MEMPHIS, TN (WMC-TV) - A year after his death, Isaac Hayes - one of the driving forces behind Memphis soul music - was remembered at a grave marker unveiling ceremony Saturday evening.
Fans, friends and family members gathered to offer "Roses for Black Moses" at Memorial Park Cemetery in East Memphis.
His wife, Adjowa Hayes, shed tears as she and Hayes' daughters lifted a veil to reveal the marker engraved with a collage of images of the music legend's life.
"I want to do this so people can come and show their love and visit anytime they want to," said Adjowa Hayes. "It's not only for the family - it's for everybody in Memphis and all over the world."
She said she hopes people remember how much Hayes enjoyed helping children everywhere. Adjowa Hayes met her husband during one of his humanitarian trips to Ghana.
"He knows education is the key for people who live in Africa and all over the world," she said.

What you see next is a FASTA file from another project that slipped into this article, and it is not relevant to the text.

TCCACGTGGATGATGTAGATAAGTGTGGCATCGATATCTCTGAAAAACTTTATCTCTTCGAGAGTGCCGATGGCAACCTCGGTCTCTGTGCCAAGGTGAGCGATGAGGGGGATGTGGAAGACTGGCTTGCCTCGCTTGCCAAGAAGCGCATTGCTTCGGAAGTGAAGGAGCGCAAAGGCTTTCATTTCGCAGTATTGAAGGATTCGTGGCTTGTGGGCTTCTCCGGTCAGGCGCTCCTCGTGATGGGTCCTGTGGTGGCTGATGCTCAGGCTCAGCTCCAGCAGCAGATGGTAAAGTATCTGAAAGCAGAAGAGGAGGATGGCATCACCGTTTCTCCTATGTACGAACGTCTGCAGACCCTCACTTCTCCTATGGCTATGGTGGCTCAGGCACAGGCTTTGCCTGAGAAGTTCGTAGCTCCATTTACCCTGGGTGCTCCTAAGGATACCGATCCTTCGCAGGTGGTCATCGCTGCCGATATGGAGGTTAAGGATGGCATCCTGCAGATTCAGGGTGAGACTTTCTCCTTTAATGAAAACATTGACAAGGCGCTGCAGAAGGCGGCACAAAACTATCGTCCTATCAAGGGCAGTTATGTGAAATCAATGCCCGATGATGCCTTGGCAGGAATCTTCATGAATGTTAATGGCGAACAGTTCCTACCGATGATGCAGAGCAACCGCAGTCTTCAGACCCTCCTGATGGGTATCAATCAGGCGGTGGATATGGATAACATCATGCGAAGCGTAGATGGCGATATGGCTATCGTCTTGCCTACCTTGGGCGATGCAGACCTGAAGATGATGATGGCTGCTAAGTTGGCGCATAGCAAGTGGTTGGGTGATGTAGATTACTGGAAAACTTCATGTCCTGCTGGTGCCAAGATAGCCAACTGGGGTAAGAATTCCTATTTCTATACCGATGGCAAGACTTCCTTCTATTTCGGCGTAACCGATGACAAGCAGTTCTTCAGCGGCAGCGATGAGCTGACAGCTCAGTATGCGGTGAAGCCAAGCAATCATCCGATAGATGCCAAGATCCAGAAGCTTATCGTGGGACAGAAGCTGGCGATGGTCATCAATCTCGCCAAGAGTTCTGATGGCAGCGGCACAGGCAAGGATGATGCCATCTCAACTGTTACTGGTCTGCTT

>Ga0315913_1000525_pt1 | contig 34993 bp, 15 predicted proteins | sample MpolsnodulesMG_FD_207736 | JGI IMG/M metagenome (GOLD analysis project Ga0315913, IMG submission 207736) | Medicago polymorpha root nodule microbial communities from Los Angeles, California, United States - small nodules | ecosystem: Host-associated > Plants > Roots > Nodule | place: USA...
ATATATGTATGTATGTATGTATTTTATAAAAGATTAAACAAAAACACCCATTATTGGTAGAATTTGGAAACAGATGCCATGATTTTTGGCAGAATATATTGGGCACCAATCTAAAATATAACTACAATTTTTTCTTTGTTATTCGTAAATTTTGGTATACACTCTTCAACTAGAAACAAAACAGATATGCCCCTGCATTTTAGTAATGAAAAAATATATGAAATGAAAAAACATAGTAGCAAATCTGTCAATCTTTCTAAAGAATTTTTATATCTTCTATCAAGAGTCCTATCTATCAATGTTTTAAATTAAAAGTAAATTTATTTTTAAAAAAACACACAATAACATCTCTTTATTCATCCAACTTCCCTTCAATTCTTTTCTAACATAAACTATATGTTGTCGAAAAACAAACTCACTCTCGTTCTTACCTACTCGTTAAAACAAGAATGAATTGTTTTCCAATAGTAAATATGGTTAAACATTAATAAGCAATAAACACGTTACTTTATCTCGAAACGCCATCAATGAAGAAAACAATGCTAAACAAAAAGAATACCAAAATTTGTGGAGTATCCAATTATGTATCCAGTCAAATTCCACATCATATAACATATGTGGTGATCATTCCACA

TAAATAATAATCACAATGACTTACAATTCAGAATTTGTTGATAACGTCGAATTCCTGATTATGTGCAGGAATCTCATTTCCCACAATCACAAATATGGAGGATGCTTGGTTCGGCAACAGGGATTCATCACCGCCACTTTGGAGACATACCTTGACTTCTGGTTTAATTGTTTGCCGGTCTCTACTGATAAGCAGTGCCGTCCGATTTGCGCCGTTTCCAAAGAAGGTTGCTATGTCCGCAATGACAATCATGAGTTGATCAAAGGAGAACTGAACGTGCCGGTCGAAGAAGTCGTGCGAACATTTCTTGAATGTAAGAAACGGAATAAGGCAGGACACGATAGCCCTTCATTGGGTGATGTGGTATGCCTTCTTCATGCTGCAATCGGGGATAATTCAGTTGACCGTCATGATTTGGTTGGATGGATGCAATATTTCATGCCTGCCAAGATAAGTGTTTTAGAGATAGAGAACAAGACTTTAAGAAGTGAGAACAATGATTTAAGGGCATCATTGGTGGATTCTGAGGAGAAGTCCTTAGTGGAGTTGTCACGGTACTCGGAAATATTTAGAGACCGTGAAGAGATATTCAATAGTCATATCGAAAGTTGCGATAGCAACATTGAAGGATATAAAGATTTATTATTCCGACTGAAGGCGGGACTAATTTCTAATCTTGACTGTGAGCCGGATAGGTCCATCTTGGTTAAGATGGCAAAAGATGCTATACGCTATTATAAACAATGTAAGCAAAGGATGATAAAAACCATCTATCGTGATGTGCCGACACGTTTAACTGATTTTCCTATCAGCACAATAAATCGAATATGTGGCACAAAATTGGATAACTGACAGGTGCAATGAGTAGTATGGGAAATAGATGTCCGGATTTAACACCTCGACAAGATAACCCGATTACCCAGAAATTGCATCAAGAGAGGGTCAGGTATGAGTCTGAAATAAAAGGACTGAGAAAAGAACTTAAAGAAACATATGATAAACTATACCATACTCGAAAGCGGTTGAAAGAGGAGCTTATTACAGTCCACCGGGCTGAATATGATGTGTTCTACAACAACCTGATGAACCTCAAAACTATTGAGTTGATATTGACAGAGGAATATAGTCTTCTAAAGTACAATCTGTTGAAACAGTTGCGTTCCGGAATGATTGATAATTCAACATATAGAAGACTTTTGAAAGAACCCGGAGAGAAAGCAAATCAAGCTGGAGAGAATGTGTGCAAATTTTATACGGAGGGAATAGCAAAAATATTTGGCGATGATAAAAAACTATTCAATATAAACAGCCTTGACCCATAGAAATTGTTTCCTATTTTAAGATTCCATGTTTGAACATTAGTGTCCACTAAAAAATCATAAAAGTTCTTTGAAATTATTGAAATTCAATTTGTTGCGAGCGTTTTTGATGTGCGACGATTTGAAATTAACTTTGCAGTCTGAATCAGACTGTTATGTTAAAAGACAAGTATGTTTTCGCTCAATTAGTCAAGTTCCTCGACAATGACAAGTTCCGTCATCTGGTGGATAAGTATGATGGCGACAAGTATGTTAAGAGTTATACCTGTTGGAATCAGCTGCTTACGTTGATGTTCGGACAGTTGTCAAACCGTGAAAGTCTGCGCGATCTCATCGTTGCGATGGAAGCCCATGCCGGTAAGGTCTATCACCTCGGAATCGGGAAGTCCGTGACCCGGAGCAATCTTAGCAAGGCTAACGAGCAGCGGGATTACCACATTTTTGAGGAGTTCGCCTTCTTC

Hayes' songwriting partner and friend, David Porter, said Hayes never sought any credit for his generosity.
"He would do things and say, 'we don't want you to say anything to anybody,' " he said. "That happened for many many years. I could tell you some things that would blow your mind that Isaac Hayes did for many people."
Former Stax Records Owner Al Bell reflected on the music barriers Hayes broke.
"What they said couldn't be done, Isaac Hayes did," he said. "For all of that and the good and caring spirit that lived in him, today we bring roses for 'Black Moses.' "
Hayes' three-year-old son placed one of the final roses next to his father's grave marker.
Hayes would have turned 67 this week.